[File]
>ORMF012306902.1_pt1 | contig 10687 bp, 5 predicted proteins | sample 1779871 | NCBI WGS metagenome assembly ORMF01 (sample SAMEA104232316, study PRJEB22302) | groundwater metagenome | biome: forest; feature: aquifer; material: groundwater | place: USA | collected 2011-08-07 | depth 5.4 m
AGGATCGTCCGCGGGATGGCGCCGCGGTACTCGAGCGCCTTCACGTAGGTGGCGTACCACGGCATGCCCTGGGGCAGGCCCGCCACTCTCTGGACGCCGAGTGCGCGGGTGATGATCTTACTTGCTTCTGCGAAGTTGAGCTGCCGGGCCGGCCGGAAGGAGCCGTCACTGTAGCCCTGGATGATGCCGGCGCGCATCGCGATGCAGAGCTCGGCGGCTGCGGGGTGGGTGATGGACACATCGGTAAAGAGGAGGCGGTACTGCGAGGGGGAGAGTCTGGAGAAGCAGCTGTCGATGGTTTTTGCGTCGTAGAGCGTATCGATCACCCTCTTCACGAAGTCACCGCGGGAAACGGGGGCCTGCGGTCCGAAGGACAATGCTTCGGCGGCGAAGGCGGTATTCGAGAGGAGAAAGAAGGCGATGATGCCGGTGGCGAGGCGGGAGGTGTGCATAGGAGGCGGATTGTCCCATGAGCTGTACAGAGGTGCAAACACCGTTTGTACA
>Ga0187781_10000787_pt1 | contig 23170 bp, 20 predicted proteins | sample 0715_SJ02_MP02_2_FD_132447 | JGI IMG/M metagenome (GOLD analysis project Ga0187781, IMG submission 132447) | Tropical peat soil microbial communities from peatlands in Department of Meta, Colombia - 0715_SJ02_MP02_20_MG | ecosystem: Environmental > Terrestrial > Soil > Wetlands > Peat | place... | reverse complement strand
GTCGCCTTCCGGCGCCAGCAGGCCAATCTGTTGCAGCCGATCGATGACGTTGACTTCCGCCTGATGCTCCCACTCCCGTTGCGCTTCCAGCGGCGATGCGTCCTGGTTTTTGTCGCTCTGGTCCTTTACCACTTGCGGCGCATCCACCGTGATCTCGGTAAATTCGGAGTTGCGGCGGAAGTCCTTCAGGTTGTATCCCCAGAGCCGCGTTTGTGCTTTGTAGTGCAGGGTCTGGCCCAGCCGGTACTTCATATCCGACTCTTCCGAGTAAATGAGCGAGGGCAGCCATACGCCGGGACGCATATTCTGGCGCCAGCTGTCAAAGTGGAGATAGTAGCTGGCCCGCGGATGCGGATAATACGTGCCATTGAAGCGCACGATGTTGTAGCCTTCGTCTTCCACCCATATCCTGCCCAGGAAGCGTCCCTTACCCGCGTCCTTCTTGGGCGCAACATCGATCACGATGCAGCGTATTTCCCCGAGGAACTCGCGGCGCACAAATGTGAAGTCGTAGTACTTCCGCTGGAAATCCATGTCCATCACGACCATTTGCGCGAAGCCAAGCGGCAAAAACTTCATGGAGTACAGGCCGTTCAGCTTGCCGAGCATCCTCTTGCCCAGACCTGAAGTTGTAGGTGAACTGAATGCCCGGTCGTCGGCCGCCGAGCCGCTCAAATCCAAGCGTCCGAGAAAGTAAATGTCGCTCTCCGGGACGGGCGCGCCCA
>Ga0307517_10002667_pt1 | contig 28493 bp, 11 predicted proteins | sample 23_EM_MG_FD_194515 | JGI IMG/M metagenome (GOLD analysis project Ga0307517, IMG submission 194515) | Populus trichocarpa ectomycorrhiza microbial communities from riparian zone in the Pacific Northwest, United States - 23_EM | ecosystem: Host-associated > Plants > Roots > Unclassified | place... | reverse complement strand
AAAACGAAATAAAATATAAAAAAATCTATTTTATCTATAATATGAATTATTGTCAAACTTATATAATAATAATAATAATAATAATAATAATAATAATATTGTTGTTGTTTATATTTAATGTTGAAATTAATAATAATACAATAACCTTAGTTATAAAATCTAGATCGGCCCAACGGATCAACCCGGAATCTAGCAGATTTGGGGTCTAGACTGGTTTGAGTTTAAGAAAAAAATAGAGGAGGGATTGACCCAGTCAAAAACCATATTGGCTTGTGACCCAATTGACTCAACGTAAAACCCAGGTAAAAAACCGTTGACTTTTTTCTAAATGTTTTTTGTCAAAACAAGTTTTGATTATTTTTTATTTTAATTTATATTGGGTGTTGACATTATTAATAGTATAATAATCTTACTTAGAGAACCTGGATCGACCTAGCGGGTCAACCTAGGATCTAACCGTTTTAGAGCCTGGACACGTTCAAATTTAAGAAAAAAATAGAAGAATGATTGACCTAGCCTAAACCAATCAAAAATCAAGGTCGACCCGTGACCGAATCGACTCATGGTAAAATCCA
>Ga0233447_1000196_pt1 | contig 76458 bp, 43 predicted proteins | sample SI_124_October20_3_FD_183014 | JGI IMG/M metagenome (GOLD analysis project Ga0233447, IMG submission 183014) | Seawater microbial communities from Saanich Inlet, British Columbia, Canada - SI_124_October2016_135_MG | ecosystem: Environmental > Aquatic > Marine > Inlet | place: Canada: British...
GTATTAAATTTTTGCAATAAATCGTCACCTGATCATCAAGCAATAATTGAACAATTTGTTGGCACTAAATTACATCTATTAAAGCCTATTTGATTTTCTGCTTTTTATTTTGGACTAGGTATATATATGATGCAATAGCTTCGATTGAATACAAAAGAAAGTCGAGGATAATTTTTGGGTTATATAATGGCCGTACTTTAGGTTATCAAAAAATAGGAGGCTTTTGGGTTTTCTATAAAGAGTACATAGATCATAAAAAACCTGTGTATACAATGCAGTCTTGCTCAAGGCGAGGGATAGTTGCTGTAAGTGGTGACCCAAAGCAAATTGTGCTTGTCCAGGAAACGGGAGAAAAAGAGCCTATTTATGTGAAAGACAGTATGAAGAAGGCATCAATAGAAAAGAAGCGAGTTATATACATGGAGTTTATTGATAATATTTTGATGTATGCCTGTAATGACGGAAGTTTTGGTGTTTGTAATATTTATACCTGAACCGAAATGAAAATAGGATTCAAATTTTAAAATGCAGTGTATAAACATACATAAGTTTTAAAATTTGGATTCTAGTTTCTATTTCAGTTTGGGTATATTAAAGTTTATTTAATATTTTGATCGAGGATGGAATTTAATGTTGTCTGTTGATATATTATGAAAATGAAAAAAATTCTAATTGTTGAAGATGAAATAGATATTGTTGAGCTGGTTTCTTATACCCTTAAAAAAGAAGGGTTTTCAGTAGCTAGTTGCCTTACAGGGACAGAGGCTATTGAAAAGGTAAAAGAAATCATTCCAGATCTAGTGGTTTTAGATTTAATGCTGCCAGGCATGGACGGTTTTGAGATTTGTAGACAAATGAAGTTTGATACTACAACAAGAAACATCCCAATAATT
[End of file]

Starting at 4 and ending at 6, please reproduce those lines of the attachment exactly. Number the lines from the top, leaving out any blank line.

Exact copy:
GTCGCCTTCCGGCGCCAGCAGGCCAATCTGTTGCAGCCGATCGATGACGTTGACTTCCGCCTGATGCTCCCACTCCCGTTGCGCTTCCAGCGGCGATGCGTCCTGGTTTTTGTCGCTCTGGTCCTTTACCACTTGCGGCGCATCCACCGTGATCTCGGTAAATTCGGAGTTGCGGCGGAAGTCCTTCAGGTTGTATCCCCAGAGCCGCGTTTGTGCTTTGTAGTGCAGGGTCTGGCCCAGCCGGTACTTCATATCCGACTCTTCCGAGTAAATGAGCGAGGGCAGCCATACGCCGGGACGCATATTCTGGCGCCAGCTGTCAAAGTGGAGATAGTAGCTGGCCCGCGGATGCGGATAATACGTGCCATTGAAGCGCACGATGTTGTAGCCTTCGTCTTCCACCCATATCCTGCCCAGGAAGCGTCCCTTACCCGCGTCCTTCTTGGGCGCAACATCGATCACGATGCAGCGTATTTCCCCGAGGAACTCGCGGCGCACAAATGTGAAGTCGTAGTACTTCCGCTGGAAATCCATGTCCATCACGACCATTTGCGCGAAGCCAAGCGGCAAAAACTTCATGGAGTACAGGCCGTTCAGCTTGCCGAGCATCCTCTTGCCCAGACCTGAAGTTGTAGGTGAACTGAATGCCCGGTCGTCGGCCGCCGAGCCGCTCAAATCCAAGCGTCCGAGAAAGTAAATGTCGCTCTCCGGGACGGGCGCGCCCA
>Ga0307517_10002667_pt1 | contig 28493 bp, 11 predicted proteins | sample 23_EM_MG_FD_194515 | JGI IMG/M metagenome (GOLD analysis project Ga0307517, IMG submission 194515) | Populus trichocarpa ectomycorrhiza microbial communities from riparian zone in the Pacific Northwest, United States - 23_EM | ecosystem: Host-associated > Plants > Roots > Unclassified | place... | reverse complement strand
AAAACGAAATAAAATATAAAAAAATCTATTTTATCTATAATATGAATTATTGTCAAACTTATATAATAATAATAATAATAATAATAATAATAATAATATTGTTGTTGTTTATATTTAATGTTGAAATTAATAATAATACAATAACCTTAGTTATAAAATCTAGATCGGCCCAACGGATCAACCCGGAATCTAGCAGATTTGGGGTCTAGACTGGTTTGAGTTTAAGAAAAAAATAGAGGAGGGATTGACCCAGTCAAAAACCATATTGGCTTGTGACCCAATTGACTCAACGTAAAACCCAGGTAAAAAACCGTTGACTTTTTTCTAAATGTTTTTTGTCAAAACAAGTTTTGATTATTTTTTATTTTAATTTATATTGGGTGTTGACATTATTAATAGTATAATAATCTTACTTAGAGAACCTGGATCGACCTAGCGGGTCAACCTAGGATCTAACCGTTTTAGAGCCTGGACACGTTCAAATTTAAGAAAAAAATAGAAGAATGATTGACCTAGCCTAAACCAATCAAAAATCAAGGTCGACCCGTGACCGAATCGACTCATGGTAAAATCCA